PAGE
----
Due to the various amounts and types of soils and minerals that were eroded and deposited at each interval, all of the clay layers have some distinguishing characteristics. One of these clays known as Lower Kittanning, was found to be particularly useful in making stoneware. Kittanning is high-grade, buff or yellowish colored, plastic clay with few impurities. In the early days of the McCoy pottery, this is the clay that was used. Sometime around 1923 a mixture of 1/3 Kittanning clay and 2/3 Tionesta clay was used. Tionesta is another good, buff colored stoneware clay that lies at a greater depth and is older than the Kittanning. Both the Lower Kittanning and Tionesta would have been white clays, except that they contain a relative small amount of iron oxide.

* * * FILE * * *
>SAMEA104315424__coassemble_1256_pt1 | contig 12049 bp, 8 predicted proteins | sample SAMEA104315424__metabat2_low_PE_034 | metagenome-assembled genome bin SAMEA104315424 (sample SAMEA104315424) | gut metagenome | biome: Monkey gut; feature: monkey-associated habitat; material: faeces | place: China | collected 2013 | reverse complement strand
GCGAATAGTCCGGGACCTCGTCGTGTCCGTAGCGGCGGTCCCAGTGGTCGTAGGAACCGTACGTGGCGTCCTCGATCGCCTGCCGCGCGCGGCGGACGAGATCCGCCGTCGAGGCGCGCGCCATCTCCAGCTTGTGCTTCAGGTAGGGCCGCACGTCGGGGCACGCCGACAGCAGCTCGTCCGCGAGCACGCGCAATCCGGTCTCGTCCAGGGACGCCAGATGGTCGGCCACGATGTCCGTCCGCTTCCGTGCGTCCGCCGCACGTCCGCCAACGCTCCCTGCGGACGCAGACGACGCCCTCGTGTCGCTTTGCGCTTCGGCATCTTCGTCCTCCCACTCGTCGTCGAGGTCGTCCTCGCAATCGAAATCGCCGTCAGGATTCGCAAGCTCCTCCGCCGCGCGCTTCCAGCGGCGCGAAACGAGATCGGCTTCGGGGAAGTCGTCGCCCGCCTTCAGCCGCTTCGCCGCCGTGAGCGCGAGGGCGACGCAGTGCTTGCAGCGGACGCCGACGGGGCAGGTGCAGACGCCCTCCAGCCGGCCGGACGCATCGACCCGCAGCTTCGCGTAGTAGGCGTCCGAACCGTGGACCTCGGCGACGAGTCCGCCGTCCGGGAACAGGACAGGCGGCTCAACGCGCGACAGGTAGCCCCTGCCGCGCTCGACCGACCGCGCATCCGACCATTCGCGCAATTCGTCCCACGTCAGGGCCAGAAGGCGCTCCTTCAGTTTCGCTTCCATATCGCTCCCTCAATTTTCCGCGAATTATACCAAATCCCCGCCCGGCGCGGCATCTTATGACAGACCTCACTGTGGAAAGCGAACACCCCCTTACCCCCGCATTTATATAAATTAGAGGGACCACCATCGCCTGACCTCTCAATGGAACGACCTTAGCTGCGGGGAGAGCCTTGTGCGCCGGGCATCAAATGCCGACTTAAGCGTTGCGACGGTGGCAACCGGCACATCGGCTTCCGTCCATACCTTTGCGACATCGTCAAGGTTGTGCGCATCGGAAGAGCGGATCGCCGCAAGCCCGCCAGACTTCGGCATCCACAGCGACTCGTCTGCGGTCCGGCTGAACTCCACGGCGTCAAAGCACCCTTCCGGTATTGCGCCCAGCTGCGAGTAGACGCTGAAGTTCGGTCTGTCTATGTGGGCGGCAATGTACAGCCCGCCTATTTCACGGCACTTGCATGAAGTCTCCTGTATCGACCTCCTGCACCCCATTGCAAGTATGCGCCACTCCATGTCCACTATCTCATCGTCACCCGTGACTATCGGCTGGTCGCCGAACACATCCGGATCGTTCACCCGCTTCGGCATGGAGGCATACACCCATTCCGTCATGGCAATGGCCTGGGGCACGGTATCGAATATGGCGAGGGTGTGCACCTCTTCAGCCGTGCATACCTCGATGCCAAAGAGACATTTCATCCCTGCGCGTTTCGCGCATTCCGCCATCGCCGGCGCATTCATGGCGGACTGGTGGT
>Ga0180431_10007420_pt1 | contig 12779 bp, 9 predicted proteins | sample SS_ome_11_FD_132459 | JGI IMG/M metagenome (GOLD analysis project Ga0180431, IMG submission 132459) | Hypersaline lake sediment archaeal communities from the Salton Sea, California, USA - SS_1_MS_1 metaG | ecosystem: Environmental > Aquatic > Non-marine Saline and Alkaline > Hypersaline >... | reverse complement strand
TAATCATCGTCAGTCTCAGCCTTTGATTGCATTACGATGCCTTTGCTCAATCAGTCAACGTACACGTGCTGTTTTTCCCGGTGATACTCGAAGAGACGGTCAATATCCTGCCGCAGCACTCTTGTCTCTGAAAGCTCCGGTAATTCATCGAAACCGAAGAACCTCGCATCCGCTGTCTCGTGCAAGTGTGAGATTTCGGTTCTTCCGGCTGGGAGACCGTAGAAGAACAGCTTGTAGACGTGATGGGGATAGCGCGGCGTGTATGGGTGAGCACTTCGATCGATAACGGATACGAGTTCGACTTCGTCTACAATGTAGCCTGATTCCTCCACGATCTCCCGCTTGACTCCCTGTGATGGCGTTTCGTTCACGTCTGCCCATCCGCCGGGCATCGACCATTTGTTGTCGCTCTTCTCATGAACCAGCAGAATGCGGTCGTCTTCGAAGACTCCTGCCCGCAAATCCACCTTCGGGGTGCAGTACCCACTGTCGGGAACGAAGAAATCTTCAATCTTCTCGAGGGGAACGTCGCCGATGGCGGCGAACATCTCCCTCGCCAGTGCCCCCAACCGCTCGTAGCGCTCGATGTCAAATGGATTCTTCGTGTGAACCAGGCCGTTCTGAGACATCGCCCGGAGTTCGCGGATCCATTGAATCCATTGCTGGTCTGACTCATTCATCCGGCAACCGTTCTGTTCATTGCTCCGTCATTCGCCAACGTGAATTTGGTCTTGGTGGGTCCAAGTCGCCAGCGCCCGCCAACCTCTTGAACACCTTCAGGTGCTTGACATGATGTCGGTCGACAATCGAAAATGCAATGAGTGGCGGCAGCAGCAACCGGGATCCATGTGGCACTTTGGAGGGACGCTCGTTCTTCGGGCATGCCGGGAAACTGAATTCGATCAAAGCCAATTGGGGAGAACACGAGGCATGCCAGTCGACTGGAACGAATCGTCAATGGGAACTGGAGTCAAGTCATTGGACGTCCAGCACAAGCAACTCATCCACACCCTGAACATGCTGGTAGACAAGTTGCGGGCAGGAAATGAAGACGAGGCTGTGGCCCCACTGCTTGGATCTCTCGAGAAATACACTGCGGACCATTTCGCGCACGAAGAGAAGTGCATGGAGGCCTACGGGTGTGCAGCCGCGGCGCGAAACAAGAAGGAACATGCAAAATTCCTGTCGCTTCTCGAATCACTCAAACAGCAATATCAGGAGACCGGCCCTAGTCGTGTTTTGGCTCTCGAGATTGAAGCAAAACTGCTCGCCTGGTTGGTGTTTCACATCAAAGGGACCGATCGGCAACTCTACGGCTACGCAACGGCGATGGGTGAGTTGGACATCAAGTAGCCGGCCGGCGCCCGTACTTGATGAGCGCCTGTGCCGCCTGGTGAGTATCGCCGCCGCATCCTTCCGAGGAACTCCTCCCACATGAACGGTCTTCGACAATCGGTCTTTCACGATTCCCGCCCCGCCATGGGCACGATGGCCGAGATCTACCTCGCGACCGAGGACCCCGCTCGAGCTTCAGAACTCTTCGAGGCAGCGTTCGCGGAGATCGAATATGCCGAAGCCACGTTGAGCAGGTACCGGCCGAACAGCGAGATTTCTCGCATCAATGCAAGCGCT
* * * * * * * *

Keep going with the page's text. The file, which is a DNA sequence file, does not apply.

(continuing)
As indicated by the original name of the McCoy pottery, the ware that the company first produced was stoneware. Stoneware is extremely strong and will not absorb water. It is fired at kiln temperatures ranging from 1200 ° C – 1300 ° C. A temperature in this range causes the clay to vitrify, i.e., it melts and fuses together and becomes glass-like, and is non-porous. Because stoneware is nonporous, it does not require a glaze to made it waterproof. However, when stoneware is glazed the glaze serves a purely decorative function. Initially the McCoy pottery used a salt glaze. This type glaze is applied while the ware is being fired in the kiln. Later a brown-colored slip glaze was also used, usually for the top one-half of croaks, jugs, churns, and similar items. These slip-type glazes normally require a second firing.